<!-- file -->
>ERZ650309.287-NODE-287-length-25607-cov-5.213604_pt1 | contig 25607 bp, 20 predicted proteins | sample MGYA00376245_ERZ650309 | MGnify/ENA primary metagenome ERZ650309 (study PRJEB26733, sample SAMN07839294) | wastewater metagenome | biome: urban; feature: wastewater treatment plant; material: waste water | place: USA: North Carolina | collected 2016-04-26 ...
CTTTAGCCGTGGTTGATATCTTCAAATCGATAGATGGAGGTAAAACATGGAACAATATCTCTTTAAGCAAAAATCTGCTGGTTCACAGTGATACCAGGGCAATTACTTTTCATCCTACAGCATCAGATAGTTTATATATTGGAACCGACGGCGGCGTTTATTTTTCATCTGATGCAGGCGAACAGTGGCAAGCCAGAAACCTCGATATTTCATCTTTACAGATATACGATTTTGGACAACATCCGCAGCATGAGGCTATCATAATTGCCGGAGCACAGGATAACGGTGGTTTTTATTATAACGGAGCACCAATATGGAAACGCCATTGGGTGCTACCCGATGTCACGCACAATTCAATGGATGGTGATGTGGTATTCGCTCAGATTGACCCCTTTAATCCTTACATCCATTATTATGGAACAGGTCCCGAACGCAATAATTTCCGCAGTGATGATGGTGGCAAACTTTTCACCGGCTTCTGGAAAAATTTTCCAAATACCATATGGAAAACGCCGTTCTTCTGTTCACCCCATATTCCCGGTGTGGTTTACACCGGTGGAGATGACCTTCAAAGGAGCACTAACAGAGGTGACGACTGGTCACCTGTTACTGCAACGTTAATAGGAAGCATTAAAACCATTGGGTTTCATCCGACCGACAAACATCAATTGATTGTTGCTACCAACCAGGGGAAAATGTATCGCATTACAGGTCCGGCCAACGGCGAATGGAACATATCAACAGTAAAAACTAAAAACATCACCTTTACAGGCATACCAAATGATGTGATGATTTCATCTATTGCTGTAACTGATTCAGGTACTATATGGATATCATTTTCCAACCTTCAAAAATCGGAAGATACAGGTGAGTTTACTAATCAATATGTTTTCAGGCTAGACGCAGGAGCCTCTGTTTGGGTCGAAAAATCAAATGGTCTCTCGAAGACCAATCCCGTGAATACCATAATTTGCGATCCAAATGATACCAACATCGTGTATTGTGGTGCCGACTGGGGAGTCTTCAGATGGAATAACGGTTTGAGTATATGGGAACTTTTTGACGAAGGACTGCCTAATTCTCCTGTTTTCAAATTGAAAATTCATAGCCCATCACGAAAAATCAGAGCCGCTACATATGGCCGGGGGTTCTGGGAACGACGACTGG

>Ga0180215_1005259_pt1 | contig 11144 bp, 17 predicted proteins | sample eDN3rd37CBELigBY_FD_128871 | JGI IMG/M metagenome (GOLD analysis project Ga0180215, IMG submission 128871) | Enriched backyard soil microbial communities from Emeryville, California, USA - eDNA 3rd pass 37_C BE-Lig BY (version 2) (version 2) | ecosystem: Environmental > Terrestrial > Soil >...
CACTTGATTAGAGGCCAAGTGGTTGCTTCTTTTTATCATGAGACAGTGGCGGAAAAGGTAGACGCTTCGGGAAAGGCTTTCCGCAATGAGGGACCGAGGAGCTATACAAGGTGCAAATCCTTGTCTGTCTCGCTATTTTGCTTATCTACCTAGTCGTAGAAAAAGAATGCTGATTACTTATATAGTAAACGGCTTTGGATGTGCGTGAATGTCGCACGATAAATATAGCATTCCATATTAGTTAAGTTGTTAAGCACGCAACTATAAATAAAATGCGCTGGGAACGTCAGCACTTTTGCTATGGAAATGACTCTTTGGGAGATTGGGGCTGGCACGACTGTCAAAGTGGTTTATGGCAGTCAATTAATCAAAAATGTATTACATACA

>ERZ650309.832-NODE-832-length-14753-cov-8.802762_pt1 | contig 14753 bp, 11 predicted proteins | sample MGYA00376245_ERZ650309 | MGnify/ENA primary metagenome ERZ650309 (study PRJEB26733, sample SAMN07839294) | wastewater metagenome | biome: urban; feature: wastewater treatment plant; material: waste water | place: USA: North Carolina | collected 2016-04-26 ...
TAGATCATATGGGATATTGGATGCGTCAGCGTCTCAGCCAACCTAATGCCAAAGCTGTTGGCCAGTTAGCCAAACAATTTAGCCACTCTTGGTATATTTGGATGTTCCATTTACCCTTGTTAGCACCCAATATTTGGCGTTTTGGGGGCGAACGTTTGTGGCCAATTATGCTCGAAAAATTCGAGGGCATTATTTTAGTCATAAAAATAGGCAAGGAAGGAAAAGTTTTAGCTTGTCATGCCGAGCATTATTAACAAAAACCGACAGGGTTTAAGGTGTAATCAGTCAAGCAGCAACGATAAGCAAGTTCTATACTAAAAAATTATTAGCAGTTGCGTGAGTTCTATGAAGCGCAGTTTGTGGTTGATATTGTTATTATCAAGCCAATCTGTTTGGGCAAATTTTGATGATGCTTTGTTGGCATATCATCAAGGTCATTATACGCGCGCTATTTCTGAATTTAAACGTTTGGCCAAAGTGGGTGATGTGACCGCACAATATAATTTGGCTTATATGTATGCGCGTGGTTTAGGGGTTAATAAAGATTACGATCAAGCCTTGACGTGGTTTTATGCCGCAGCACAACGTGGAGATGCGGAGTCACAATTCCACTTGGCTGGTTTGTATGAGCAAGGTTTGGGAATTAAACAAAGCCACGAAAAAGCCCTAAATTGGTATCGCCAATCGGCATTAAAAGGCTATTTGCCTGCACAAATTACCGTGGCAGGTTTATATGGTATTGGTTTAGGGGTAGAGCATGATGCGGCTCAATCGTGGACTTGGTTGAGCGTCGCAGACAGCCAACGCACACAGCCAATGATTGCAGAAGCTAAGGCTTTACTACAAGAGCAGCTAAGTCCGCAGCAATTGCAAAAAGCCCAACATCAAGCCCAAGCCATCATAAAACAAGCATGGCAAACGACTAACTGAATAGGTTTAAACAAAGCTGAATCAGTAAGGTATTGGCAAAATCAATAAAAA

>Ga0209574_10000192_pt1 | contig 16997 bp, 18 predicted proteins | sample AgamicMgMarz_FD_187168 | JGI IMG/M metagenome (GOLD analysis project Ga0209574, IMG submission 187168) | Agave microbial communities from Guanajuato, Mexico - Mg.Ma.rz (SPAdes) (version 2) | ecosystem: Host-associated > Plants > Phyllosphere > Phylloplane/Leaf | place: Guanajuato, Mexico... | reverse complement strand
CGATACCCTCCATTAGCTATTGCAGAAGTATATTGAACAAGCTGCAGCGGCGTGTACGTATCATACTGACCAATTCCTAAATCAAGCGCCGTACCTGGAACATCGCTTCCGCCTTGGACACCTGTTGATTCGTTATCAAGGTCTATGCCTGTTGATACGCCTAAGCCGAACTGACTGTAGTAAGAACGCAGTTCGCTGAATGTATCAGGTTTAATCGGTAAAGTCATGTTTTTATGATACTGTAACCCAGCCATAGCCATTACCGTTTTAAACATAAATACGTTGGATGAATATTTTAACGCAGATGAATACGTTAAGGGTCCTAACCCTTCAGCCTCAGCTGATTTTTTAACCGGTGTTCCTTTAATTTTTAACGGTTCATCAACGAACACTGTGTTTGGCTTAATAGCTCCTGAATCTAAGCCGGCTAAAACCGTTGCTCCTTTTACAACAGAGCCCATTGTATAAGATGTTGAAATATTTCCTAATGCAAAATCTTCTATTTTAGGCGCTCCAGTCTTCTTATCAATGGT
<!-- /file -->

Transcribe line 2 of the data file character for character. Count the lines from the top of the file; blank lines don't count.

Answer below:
CTTTAGCCGTGGTTGATATCTTCAAATCGATAGATGGAGGTAAAACATGGAACAATATCTCTTTAAGCAAAAATCTGCTGGTTCACAGTGATACCAGGGCAATTACTTTTCATCCTACAGCATCAGATAGTTTATATATTGGAACCGACGGCGGCGTTTATTTTTCATCTGATGCAGGCGAACAGTGGCAAGCCAGAAACCTCGATATTTCATCTTTACAGATATACGATTTTGGACAACATCCGCAGCATGAGGCTATCATAATTGCCGGAGCACAGGATAACGGTGGTTTTTATTATAACGGAGCACCAATATGGAAACGCCATTGGGTGCTACCCGATGTCACGCACAATTCAATGGATGGTGATGTGGTATTCGCTCAGATTGACCCCTTTAATCCTTACATCCATTATTATGGAACAGGTCCCGAACGCAATAATTTCCGCAGTGATGATGGTGGCAAACTTTTCACCGGCTTCTGGAAAAATTTTCCAAATACCATATGGAAAACGCCGTTCTTCTGTTCACCCCATATTCCCGGTGTGGTTTACACCGGTGGAGATGACCTTCAAAGGAGCACTAACAGAGGTGACGACTGGTCACCTGTTACTGCAACGTTAATAGGAAGCATTAAAACCATTGGGTTTCATCCGACCGACAAACATCAATTGATTGTTGCTACCAACCAGGGGAAAATGTATCGCATTACAGGTCCGGCCAACGGCGAATGGAACATATCAACAGTAAAAACTAAAAACATCACCTTTACAGGCATACCAAATGATGTGATGATTTCATCTATTGCTGTAACTGATTCAGGTACTATATGGATATCATTTTCCAACCTTCAAAAATCGGAAGATACAGGTGAGTTTACTAATCAATATGTTTTCAGGCTAGACGCAGGAGCCTCTGTTTGGGTCGAAAAATCAAATGGTCTCTCGAAGACCAATCCCGTGAATACCATAATTTGCGATCCAAATGATACCAACATCGTGTATTGTGGTGCCGACTGGGGAGTCTTCAGATGGAATAACGGTTTGAGTATATGGGAACTTTTTGACGAAGGACTGCCTAATTCTCCTGTTTTCAAATTGAAAATTCATAGCCCATCACGAAAAATCAGAGCCGCTACATATGGCCGGGGGTTCTGGGAACGACGACTGG